What are Mortgages for Graduates?

There are no specific mortgage products aimed at graduates in the UK. You’re likely to get what’s available in the market. But, there are some mortgage products that may be more accessible to graduates than others.

Some lenders specialise in graduate mortgages. They may come with more flexible underwriting and lower interest rates. Still, you’ll have to meet the lender’s criteria which depends on factors such as your income, deposit size, and credit history.

As a graduate, this can be a challenge. You might be facing some of these situations:

  • A low-paying entry-level job.
  • A small or no deposit.
  • High student loan debt.
  • No credit history or it’s not looking good.

These things may worry lenders and lead to application rejections. But, don’t worry. The key to getting a mortgage is to meet the right lender who understands your situation. 

It’s also important not to rush into homeownership, as this can be your biggest investment. Take your time to wait until you’re ready. 

How Much Can Graduates Borrow?

Lenders will conduct an affordability assessment to determine how much you can afford to borrow. This assessment will take into account these factors:

  • Income –  Lenders seek stable and reliable income to repay your mortgage. This should be enough to cover your monthly payments and expenses.
  • Expenses – These are monthly costs like rent, utilities, and transportation. Lenders want manageable expenses with enough disposable income for mortgage payments.
  • Debt-to-income ratio – This measures the part of your monthly income allocated to debt repayments. Lenders usually prefer a ratio below 43%.
  • Deposit size – This is the money you put for the down payment. It’s usually good to save at least 10% deposit to get better rates and deals.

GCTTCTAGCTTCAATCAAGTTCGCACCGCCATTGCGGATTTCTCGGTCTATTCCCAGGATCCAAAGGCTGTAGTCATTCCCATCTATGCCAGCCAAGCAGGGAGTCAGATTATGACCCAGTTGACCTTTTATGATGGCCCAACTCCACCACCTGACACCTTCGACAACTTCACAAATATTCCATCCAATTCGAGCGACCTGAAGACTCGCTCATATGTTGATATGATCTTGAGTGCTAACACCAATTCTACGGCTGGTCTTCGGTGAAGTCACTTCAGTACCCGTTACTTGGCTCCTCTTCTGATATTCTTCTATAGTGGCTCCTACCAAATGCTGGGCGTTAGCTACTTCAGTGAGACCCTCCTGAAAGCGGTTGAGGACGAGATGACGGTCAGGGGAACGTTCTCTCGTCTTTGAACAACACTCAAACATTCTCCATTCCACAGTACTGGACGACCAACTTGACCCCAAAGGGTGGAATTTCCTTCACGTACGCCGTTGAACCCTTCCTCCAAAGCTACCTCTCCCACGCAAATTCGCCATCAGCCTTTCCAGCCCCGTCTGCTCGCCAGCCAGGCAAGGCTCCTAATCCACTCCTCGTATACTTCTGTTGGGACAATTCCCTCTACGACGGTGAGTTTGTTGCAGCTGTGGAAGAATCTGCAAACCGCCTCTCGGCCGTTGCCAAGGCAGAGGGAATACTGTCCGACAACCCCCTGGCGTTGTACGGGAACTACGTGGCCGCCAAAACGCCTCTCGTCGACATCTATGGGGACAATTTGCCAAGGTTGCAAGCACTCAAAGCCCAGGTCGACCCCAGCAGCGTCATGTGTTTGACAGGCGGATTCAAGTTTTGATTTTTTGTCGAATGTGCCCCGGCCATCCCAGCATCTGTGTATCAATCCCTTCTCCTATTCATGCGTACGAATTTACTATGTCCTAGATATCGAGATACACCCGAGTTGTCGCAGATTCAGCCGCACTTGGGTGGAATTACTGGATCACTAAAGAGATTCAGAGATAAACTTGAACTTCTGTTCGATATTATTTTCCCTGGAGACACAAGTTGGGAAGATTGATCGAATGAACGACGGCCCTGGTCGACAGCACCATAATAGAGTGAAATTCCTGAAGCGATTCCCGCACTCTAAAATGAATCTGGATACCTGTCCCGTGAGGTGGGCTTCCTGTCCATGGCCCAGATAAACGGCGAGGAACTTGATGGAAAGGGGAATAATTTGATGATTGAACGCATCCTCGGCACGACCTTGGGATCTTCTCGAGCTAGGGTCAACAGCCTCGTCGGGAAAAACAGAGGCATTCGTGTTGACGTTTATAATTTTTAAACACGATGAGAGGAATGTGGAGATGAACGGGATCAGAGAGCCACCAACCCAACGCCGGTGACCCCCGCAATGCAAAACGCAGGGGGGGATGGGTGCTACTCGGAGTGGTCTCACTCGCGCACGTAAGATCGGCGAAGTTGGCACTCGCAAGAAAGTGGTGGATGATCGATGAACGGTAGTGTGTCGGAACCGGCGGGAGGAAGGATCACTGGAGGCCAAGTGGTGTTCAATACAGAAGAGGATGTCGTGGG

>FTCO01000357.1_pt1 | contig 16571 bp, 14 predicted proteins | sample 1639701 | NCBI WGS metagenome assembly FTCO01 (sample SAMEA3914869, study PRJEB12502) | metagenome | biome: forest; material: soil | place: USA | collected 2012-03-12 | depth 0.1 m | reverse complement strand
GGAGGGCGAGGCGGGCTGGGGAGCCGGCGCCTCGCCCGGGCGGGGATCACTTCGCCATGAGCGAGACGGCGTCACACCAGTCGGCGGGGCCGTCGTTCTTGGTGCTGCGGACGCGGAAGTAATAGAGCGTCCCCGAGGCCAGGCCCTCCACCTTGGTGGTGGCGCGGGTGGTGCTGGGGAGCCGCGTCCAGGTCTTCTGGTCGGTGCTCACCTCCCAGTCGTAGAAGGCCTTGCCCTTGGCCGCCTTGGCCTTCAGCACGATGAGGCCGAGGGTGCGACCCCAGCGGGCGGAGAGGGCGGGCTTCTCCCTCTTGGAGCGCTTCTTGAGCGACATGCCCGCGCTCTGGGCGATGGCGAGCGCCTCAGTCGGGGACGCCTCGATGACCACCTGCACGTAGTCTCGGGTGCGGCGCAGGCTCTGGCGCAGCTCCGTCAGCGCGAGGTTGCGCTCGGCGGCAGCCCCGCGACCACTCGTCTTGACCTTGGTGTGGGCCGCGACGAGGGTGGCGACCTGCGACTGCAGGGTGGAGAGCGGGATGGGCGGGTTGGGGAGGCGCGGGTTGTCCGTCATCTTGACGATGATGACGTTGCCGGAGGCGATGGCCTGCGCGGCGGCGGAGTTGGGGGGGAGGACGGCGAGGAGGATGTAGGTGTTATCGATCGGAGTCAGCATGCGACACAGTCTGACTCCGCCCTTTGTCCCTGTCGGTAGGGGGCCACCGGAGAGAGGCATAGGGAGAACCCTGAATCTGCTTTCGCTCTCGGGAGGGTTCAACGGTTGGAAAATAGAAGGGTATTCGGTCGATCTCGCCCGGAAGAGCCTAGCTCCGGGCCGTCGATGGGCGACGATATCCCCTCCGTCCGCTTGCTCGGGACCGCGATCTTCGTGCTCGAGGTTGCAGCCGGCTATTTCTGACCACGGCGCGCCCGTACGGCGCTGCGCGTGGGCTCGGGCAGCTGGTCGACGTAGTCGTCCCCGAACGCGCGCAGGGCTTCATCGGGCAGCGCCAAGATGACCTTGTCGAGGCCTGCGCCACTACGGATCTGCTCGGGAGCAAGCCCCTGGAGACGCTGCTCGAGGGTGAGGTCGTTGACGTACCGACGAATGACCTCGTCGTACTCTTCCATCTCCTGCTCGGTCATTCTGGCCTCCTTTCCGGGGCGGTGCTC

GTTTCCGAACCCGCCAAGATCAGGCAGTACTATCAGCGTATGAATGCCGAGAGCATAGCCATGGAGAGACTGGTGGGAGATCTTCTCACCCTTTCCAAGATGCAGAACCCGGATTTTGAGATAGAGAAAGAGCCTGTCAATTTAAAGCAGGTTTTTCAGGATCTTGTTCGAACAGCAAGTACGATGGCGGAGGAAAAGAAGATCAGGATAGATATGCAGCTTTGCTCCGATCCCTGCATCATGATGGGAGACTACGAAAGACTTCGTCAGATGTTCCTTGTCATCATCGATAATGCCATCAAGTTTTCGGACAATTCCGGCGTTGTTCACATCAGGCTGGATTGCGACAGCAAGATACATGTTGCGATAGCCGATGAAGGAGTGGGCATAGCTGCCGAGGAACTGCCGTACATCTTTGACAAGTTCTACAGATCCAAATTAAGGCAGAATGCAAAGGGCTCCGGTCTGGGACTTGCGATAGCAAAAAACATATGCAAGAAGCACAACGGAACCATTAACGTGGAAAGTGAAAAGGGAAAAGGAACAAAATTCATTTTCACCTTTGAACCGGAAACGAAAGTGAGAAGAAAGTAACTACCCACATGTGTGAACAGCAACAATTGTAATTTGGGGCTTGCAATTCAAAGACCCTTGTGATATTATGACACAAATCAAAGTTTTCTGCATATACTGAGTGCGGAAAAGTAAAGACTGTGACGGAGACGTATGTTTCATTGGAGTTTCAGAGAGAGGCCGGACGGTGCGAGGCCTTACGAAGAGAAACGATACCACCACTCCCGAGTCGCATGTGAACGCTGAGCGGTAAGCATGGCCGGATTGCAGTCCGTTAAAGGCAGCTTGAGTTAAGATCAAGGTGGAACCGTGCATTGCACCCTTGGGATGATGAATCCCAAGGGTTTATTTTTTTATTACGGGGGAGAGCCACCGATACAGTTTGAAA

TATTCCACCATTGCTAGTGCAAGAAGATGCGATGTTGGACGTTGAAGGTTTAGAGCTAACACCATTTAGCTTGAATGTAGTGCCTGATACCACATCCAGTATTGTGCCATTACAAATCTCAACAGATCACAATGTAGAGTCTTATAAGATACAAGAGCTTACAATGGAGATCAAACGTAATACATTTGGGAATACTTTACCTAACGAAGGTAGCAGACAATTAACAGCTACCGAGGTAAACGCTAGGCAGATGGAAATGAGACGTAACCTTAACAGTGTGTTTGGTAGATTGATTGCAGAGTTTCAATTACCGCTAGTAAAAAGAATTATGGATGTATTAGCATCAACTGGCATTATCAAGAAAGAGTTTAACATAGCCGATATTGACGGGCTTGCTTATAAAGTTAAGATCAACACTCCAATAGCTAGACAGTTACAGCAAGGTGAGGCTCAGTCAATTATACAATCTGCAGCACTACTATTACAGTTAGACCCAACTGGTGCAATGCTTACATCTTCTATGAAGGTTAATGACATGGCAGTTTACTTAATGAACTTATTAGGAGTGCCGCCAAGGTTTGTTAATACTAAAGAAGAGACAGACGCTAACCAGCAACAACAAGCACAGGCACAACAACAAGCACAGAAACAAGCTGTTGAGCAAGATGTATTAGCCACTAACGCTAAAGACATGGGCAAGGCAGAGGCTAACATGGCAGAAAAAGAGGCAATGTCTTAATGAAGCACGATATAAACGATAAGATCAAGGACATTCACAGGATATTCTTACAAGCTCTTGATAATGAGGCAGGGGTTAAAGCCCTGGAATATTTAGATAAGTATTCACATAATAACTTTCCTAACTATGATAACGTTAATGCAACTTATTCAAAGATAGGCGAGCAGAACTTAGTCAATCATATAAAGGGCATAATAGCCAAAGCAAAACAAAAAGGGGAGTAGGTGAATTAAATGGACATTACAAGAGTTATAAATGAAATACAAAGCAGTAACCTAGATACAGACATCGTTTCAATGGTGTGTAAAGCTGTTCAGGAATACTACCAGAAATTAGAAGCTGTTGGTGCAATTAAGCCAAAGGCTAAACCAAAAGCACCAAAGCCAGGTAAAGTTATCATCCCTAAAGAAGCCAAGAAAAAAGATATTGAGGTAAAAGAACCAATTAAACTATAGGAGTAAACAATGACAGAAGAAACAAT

• Credit score – This reflects your creditworthiness. Lenders look for a good credit score and check to see if you’ve paid your debts on time.
  • Type of job and qualifications – If you have a job lined up after graduation or a professional degree that is in high demand, lenders will be more likely to lend you more money, as they will see your potential to earn a higher income in the future.

In addition to this, lenders usually use income multiples, ranging from 3.5x to 4.5x your annual salary, to determine your borrowing capacity. For example, if you earn £27,000 per year, your potential mortgage amount would be:

  • Minimum: £27,000 x 3.5 = £94,500
  • Maximum: £27,000 x 4.5 = £121,500

If you meet the lender’s affordability criteria, you’re likely to receive a mortgage offer.

Deposit Requirements for Graduates

Some lenders will lend you money with a 5% deposit, but here’s a pro-tip: aim higher.

A bigger deposit will get you better rates, access to more lenders, and lower mortgage repayments. Ultimately, this can save you money in the long run.

If you get financial help from a family member, certain lenders can help you. Alternatively, it’s advisable to wait until you’ve saved up a large enough deposit. You can use tax-free savings accounts like Lifetime ISAs to help you save for a deposit.